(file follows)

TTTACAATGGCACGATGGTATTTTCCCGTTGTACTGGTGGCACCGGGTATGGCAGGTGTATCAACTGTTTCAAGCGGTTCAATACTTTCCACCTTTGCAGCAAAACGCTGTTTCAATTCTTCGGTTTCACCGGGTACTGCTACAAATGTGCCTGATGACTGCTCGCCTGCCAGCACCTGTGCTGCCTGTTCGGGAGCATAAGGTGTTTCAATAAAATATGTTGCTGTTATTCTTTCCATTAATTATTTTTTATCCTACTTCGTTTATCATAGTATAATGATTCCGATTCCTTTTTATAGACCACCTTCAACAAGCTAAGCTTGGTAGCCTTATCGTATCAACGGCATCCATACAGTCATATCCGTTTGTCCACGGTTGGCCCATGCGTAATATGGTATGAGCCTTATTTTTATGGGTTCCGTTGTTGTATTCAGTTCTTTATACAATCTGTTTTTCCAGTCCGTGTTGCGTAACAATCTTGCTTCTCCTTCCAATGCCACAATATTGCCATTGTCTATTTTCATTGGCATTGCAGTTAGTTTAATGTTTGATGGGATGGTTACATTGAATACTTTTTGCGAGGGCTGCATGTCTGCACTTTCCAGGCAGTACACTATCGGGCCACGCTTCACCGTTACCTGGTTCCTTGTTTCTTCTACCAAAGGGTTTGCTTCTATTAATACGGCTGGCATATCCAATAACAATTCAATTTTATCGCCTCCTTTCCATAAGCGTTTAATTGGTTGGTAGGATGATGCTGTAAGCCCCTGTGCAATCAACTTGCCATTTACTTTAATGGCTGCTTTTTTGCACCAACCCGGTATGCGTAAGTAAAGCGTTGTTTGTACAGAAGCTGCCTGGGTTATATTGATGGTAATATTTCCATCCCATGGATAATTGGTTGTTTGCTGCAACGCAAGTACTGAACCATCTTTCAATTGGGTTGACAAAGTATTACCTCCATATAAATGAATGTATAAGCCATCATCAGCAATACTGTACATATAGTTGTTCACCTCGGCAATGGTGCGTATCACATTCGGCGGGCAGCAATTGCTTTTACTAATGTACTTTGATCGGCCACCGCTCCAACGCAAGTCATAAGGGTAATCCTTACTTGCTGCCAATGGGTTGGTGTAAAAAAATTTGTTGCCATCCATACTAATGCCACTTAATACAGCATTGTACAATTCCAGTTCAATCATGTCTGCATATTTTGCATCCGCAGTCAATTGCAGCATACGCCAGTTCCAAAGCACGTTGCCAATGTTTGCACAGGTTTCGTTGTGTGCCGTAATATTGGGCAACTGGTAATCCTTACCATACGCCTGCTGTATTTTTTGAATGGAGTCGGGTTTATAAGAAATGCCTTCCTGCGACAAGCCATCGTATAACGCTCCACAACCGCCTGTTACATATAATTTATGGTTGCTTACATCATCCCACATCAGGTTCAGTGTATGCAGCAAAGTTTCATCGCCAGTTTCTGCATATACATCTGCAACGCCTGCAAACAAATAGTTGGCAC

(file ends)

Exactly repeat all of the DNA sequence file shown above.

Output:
TTTACAATGGCACGATGGTATTTTCCCGTTGTACTGGTGGCACCGGGTATGGCAGGTGTATCAACTGTTTCAAGCGGTTCAATACTTTCCACCTTTGCAGCAAAACGCTGTTTCAATTCTTCGGTTTCACCGGGTACTGCTACAAATGTGCCTGATGACTGCTCGCCTGCCAGCACCTGTGCTGCCTGTTCGGGAGCATAAGGTGTTTCAATAAAATATGTTGCTGTTATTCTTTCCATTAATTATTTTTTATCCTACTTCGTTTATCATAGTATAATGATTCCGATTCCTTTTTATAGACCACCTTCAACAAGCTAAGCTTGGTAGCCTTATCGTATCAACGGCATCCATACAGTCATATCCGTTTGTCCACGGTTGGCCCATGCGTAATATGGTATGAGCCTTATTTTTATGGGTTCCGTTGTTGTATTCAGTTCTTTATACAATCTGTTTTTCCAGTCCGTGTTGCGTAACAATCTTGCTTCTCCTTCCAATGCCACAATATTGCCATTGTCTATTTTCATTGGCATTGCAGTTAGTTTAATGTTTGATGGGATGGTTACATTGAATACTTTTTGCGAGGGCTGCATGTCTGCACTTTCCAGGCAGTACACTATCGGGCCACGCTTCACCGTTACCTGGTTCCTTGTTTCTTCTACCAAAGGGTTTGCTTCTATTAATACGGCTGGCATATCCAATAACAATTCAATTTTATCGCCTCCTTTCCATAAGCGTTTAATTGGTTGGTAGGATGATGCTGTAAGCCCCTGTGCAATCAACTTGCCATTTACTTTAATGGCTGCTTTTTTGCACCAACCCGGTATGCGTAAGTAAAGCGTTGTTTGTACAGAAGCTGCCTGGGTTATATTGATGGTAATATTTCCATCCCATGGATAATTGGTTGTTTGCTGCAACGCAAGTACTGAACCATCTTTCAATTGGGTTGACAAAGTATTACCTCCATATAAATGAATGTATAAGCCATCATCAGCAATACTGTACATATAGTTGTTCACCTCGGCAATGGTGCGTATCACATTCGGCGGGCAGCAATTGCTTTTACTAATGTACTTTGATCGGCCACCGCTCCAACGCAAGTCATAAGGGTAATCCTTACTTGCTGCCAATGGGTTGGTGTAAAAAAATTTGTTGCCATCCATACTAATGCCACTTAATACAGCATTGTACAATTCCAGTTCAATCATGTCTGCATATTTTGCATCCGCAGTCAATTGCAGCATACGCCAGTTCCAAAGCACGTTGCCAATGTTTGCACAGGTTTCGTTGTGTGCCGTAATATTGGGCAACTGGTAATCCTTACCATACGCCTGCTGTATTTTTTGAATGGAGTCGGGTTTATAAGAAATGCCTTCCTGCGACAAGCCATCGTATAACGCTCCACAACCGCCTGTTACATATAATTTATGGTTGCTTACATCATCCCACATCAGGTTCAGTGTATGCAGCAAAGTTTCATCGCCAGTTTCTGCATATACATCTGCAACGCCTGCAAACAAATAGTTGGCAC